Judy Moore

is former Director of Counselling at the University of East Anglia (UEA), Norwich, UK. She ran the University Counselling Service from 1998-2013 and was also Director of the Centre for Counselling Studies, based in UEA’s School of Education and Lifelong Learning, from 2003-2012. # She was trained in the person-centred approach in the mid-1980s, taught on the postgraduate Diploma in Person-Centred Counselling at UEA throughout the 1990s and was also responsible (together with Campbell Purton) for the development of Focusing training at UEA. # She is a Certifiying Coordinator of The International Focusing Institute and has a small private counselling and supervision practice, based in Norwich. She continues to write and teach, most recently with Christiane Geiser on character structures and stopped processes. She has also worked on the English texts and as a mentor for the University of Leuven Existential Wellbeing Counseling online course


Geiser, Christiane/Moore, Judy (2014) New Ways of Processing Experience. How to Work with Structure-Bound Processes. In Greg Madison (ed.), Theory and Practice of Focusing-Oriented Psychotherapy. Beyond the Talking Cure. Jessica Kingsley Publishers, p. 130-145. From


Over the many years of our professional lives as trainers and supervisors we have both re-visited the essentials of the person-centred and experiential approach many times. Each time we have learned more. Now that we have moved on from our respective institutions (in Switzerland and in the UK) we finally have more time to take our understanding to a new level. And we are especially aware of the contemporary social relevance of our thinking, which takes on particular urgency as the world around us seems to be ‘going mad’. # It is interesting to re-visit the origins of Rogers’ ideas and consider how Gendlin’s thinking has significantly expanded Rogers’ theory. But, like all radical approaches that relate to living processes, these concepts cannot simply stay the same in our ever-changing situations. So, while we remain inspired, we are also critical. We want to look with new eyes and breathe some fresh air into well-known concepts. #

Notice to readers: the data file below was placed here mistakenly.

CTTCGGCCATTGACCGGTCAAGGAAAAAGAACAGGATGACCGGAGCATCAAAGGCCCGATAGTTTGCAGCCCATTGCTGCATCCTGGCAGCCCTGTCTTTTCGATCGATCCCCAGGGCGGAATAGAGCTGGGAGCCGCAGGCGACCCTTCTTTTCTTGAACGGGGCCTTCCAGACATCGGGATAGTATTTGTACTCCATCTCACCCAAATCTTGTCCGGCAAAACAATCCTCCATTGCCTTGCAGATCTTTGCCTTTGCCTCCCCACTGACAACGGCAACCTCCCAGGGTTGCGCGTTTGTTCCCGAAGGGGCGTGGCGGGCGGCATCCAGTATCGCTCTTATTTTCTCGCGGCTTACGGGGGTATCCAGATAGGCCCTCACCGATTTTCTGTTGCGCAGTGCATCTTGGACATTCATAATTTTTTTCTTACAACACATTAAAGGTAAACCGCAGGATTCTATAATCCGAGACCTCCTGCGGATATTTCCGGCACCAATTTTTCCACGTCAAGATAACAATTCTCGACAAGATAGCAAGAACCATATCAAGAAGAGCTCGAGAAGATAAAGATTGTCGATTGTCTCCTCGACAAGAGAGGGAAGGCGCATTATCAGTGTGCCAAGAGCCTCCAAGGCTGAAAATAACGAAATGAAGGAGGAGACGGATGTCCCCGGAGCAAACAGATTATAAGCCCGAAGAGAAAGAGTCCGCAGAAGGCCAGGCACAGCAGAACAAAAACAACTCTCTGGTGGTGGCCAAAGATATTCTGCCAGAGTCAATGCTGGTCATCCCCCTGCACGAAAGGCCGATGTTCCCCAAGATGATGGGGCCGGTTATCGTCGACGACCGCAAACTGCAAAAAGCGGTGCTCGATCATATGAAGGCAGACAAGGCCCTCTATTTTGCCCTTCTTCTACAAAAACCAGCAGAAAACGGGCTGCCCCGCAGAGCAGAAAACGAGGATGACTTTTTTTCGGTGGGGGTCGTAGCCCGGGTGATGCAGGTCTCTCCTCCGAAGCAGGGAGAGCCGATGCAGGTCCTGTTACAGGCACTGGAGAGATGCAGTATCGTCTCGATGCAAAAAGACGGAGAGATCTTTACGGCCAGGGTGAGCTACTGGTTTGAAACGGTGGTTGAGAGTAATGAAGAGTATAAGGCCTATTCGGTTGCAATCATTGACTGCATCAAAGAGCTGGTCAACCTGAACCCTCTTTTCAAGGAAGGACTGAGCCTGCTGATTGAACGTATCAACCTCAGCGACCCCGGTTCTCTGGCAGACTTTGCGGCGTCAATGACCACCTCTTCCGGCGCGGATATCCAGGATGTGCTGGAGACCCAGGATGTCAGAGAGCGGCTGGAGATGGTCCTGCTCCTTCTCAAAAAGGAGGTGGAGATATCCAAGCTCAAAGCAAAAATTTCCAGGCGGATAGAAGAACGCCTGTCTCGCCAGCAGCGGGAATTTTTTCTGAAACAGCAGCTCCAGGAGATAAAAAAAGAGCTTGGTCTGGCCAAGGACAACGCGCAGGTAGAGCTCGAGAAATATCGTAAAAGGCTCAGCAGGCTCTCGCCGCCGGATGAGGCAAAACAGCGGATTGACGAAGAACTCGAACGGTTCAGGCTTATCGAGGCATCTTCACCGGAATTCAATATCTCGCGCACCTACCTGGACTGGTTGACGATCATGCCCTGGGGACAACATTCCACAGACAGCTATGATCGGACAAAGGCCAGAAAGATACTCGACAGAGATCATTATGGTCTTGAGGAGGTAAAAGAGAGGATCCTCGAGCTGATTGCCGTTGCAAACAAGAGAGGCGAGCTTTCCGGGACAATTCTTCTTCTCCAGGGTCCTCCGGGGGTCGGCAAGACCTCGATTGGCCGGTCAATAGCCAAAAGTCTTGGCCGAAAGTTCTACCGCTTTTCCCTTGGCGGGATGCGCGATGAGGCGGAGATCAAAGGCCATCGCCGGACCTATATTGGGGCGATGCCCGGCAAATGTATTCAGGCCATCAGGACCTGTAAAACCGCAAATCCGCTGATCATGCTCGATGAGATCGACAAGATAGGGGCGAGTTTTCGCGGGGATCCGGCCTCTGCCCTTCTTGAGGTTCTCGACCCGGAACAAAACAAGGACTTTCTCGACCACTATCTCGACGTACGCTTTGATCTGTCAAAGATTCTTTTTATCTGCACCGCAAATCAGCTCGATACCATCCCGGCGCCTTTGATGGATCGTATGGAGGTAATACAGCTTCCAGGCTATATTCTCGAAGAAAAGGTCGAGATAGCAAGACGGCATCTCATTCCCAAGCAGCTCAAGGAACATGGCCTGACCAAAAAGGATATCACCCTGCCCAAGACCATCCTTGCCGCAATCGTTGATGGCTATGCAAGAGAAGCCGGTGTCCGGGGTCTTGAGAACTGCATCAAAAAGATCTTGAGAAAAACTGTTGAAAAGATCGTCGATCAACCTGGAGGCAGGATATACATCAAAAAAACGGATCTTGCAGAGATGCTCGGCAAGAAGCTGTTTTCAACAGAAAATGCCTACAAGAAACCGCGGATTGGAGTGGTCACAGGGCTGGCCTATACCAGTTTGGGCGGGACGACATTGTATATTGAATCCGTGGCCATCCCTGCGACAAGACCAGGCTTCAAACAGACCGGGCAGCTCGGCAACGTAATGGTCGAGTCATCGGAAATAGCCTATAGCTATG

Some assumptions of the approach we consider to be non-negotiable, but we have also found some ‘gaps’ in the theory- for example, there is a tendency to speak in generalisations (what would be helpful for all clients, what would be the source of all ‘disturbances’…). Our contention is that a more refined understanding of individual differences and an examination of how our interactions and our thinking are coloured by them will enable us better to understand ourselves and learn more about our successful and our failed communications. # Our main concern and curiosity is with the phenomenon of a ‘frozen’ or ‘structure-bound’ manner of experiencing, which means that processes in a shared interactional space need to be differentiated. Moreover, we find that all theory-building- including that of Rogers and Gendlin- might in itself be ‘structure-bound’!